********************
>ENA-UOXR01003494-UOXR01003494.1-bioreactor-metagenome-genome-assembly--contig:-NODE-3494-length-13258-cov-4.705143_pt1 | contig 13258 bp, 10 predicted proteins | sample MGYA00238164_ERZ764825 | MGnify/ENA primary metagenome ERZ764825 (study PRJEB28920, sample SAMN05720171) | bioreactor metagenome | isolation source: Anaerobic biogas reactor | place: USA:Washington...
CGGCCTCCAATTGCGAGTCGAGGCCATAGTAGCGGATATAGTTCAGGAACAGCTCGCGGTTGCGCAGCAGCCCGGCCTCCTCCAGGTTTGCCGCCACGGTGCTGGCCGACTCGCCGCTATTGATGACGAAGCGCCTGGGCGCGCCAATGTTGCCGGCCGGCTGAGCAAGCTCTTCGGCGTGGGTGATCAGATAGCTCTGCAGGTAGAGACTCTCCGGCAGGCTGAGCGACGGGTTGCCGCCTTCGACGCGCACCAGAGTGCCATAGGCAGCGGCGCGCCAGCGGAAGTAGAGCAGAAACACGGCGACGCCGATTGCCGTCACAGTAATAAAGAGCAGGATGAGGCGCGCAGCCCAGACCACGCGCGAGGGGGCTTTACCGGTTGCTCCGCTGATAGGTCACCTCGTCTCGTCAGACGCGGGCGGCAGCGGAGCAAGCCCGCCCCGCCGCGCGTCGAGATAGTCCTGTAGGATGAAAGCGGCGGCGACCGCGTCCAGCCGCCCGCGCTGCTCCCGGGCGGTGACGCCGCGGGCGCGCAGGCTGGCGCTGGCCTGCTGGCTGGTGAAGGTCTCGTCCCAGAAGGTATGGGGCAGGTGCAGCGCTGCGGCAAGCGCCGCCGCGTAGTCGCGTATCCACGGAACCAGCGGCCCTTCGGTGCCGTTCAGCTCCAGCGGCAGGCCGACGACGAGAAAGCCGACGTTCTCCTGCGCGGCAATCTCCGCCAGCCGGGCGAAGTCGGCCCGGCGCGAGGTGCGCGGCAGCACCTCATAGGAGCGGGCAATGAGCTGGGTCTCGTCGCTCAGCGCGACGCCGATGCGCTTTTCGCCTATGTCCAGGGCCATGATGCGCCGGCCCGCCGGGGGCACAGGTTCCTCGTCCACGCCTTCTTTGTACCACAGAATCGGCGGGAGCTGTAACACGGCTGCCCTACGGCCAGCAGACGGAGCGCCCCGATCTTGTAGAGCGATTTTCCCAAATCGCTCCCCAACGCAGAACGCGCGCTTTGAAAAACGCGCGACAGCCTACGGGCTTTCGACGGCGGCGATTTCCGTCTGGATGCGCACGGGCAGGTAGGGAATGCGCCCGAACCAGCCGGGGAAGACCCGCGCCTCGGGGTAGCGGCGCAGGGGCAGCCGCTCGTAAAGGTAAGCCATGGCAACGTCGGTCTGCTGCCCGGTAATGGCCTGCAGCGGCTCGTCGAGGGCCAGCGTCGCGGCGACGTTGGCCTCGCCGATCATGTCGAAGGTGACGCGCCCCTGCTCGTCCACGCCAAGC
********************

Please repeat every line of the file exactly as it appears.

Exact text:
>ENA-UOXR01003494-UOXR01003494.1-bioreactor-metagenome-genome-assembly--contig:-NODE-3494-length-13258-cov-4.705143_pt1 | contig 13258 bp, 10 predicted proteins | sample MGYA00238164_ERZ764825 | MGnify/ENA primary metagenome ERZ764825 (study PRJEB28920, sample SAMN05720171) | bioreactor metagenome | isolation source: Anaerobic biogas reactor | place: USA:Washington...
CGGCCTCCAATTGCGAGTCGAGGCCATAGTAGCGGATATAGTTCAGGAACAGCTCGCGGTTGCGCAGCAGCCCGGCCTCCTCCAGGTTTGCCGCCACGGTGCTGGCCGACTCGCCGCTATTGATGACGAAGCGCCTGGGCGCGCCAATGTTGCCGGCCGGCTGAGCAAGCTCTTCGGCGTGGGTGATCAGATAGCTCTGCAGGTAGAGACTCTCCGGCAGGCTGAGCGACGGGTTGCCGCCTTCGACGCGCACCAGAGTGCCATAGGCAGCGGCGCGCCAGCGGAAGTAGAGCAGAAACACGGCGACGCCGATTGCCGTCACAGTAATAAAGAGCAGGATGAGGCGCGCAGCCCAGACCACGCGCGAGGGGGCTTTACCGGTTGCTCCGCTGATAGGTCACCTCGTCTCGTCAGACGCGGGCGGCAGCGGAGCAAGCCCGCCCCGCCGCGCGTCGAGATAGTCCTGTAGGATGAAAGCGGCGGCGACCGCGTCCAGCCGCCCGCGCTGCTCCCGGGCGGTGACGCCGCGGGCGCGCAGGCTGGCGCTGGCCTGCTGGCTGGTGAAGGTCTCGTCCCAGAAGGTATGGGGCAGGTGCAGCGCTGCGGCAAGCGCCGCCGCGTAGTCGCGTATCCACGGAACCAGCGGCCCTTCGGTGCCGTTCAGCTCCAGCGGCAGGCCGACGACGAGAAAGCCGACGTTCTCCTGCGCGGCAATCTCCGCCAGCCGGGCGAAGTCGGCCCGGCGCGAGGTGCGCGGCAGCACCTCATAGGAGCGGGCAATGAGCTGGGTCTCGTCGCTCAGCGCGACGCCGATGCGCTTTTCGCCTATGTCCAGGGCCATGATGCGCCGGCCCGCCGGGGGCACAGGTTCCTCGTCCACGCCTTCTTTGTACCACAGAATCGGCGGGAGCTGTAACACGGCTGCCCTACGGCCAGCAGACGGAGCGCCCCGATCTTGTAGAGCGATTTTCCCAAATCGCTCCCCAACGCAGAACGCGCGCTTTGAAAAACGCGCGACAGCCTACGGGCTTTCGACGGCGGCGATTTCCGTCTGGATGCGCACGGGCAGGTAGGGAATGCGCCCGAACCAGCCGGGGAAGACCCGCGCCTCGGGGTAGCGGCGCAGGGGCAGCCGCTCGTAAAGGTAAGCCATGGCAACGTCGGTCTGCTGCCCGGTAATGGCCTGCAGCGGCTCGTCGAGGGCCAGCGTCGCGGCGACGTTGGCCTCGCCGATCATGTCGAAGGTGACGCGCCCCTGCTCGTCCACGCCAAGC